Where to Kneeboard: Lake vs River vs Ocean

Kneeboarding originally started in the ocean, but since its beginnings it has moved to lakes and rivers across the globe. All three choices have their flaws and virtues. Some are more dangerous than others, and some are safer than others. There is also the factor of temperature and the fact that sea salt can be good or bad, depending on the person.

Let’s start with a lake. A lake is probably the safest of the three. It’s enclosed, so there are no currents to take you far from the shore should you end up in the water. Another positive is that in case of a storm, you won’t have to get out of the lake urgently, as because it is lake, no dangers like big waves can happen. There is also no salt in a lake and therefore no need to worry about drying yourself and having to immediately take a shower so you can wash off all the salt that remained on your skin and especially in your hair. Also, you can find quite acceptable temperatures near the lake, because unlike the ocean, lakes aren’t only found around extremely warm temperatures. There is possibility of finding an ocean with cold temperatures, but it’s very hard.  Depending on your location, especially if it’s somewhere far from the ocean, then a lake is the next best thing, unless if you want to travel many hours and maybe even many days to get to the shore of ocean.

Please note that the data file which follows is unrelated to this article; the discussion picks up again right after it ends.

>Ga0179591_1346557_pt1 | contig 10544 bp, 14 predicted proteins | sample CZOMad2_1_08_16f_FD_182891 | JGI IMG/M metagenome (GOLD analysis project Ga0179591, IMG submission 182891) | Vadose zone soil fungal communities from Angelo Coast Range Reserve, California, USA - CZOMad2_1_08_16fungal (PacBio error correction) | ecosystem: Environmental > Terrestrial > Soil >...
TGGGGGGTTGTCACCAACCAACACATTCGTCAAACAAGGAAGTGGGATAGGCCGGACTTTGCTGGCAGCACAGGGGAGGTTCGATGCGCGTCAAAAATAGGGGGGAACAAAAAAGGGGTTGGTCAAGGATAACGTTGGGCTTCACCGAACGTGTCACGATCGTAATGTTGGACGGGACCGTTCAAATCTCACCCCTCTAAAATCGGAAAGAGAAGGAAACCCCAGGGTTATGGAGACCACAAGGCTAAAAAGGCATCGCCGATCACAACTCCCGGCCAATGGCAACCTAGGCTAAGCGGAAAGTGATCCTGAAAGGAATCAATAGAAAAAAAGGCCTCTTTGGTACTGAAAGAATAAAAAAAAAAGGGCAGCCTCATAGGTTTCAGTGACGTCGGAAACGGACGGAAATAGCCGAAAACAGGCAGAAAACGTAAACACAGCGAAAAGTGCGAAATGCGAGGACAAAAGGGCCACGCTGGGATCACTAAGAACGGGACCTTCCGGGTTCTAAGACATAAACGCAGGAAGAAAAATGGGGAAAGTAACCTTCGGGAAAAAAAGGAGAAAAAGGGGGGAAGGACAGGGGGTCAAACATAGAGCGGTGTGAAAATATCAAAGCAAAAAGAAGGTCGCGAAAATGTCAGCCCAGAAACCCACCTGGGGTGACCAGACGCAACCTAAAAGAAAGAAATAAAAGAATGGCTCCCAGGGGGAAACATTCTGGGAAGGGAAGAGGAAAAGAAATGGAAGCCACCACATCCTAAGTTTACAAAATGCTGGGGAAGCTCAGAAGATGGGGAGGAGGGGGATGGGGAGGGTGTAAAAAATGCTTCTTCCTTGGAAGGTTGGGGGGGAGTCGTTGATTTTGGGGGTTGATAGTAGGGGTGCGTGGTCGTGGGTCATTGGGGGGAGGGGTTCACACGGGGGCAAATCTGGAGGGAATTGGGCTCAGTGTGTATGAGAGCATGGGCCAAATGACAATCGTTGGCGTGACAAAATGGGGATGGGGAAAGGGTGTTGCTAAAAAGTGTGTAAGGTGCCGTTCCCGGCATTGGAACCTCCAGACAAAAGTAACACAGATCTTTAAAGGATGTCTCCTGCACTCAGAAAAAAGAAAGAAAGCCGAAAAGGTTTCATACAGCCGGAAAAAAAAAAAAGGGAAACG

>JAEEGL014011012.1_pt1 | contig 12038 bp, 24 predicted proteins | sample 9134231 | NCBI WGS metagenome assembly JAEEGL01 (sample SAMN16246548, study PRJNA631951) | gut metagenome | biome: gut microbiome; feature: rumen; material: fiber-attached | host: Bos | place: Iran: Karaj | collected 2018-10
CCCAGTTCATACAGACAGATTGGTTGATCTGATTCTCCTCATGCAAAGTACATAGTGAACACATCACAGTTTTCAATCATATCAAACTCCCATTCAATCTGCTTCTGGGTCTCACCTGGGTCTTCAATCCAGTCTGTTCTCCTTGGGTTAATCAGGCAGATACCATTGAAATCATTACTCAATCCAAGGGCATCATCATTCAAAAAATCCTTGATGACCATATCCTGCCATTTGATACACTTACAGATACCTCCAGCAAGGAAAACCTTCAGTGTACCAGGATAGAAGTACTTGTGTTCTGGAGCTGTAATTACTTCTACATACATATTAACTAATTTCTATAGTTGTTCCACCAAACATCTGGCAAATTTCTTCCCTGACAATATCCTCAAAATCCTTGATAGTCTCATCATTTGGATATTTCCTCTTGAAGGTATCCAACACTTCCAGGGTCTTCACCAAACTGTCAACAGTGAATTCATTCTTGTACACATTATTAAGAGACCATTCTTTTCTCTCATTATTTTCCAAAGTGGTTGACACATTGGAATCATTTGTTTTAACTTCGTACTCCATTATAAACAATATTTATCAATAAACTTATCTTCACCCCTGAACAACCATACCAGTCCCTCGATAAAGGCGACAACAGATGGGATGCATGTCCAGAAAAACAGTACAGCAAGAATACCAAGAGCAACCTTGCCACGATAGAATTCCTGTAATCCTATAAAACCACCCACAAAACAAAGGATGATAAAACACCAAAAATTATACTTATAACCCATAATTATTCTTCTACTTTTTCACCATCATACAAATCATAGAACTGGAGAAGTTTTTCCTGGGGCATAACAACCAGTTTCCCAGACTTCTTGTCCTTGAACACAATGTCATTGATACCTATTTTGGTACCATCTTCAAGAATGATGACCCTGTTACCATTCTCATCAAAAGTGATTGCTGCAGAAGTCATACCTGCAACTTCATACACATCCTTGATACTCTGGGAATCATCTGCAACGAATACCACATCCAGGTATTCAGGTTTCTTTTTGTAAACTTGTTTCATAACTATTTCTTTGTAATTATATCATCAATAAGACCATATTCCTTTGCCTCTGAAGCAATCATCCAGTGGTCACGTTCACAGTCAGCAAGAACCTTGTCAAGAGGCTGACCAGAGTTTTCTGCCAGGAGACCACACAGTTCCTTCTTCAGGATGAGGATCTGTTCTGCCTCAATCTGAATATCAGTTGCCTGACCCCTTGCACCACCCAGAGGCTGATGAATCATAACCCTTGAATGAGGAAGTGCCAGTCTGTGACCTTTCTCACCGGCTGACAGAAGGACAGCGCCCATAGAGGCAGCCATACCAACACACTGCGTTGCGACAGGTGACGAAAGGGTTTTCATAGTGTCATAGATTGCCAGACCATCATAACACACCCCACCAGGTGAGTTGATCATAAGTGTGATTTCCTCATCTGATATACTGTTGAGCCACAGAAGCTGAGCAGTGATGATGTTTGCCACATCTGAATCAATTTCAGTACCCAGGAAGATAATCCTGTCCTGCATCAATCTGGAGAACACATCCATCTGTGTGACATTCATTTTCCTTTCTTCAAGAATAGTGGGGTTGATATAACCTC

The next option is a river. A river is somewhere in between, regarding dangers. It is more dangerous regarding currents compared to the ocean. The difference between the two is that if river has a strong current, just staying near the shore won’t help, or it will not help too much, meaning you won’t be able to do any kneeboarding because you will be too close, even in the very shallow part of the river. If you add to all that a nasty storm as well, then the current’s strength will increase drastically.

Finally we have the ocean. The ocean has warmth, and most of the time it has waves that can help if it’s not stormy weather. It’s the natural place to do kneeboarding if you have the luck to have been born near to the sea. Obviously, thanks to the fact that it is the ocean, there will be no worries about winter kneeboarding, and most of the time, depending on what shore you are at, you will have 350 out of 365 days a year to have great temperatures, great waves and great weather.

So, whichever one you choose, remember - they all have their issues. In all cases be very careful, especially when the weather looks stormy and waves look like they can cover the city. Make sure that you are using the proper equipment for the place and weather conditions - and you should be all set. All in all, everything is an adventure when it comes to kneeboarding.

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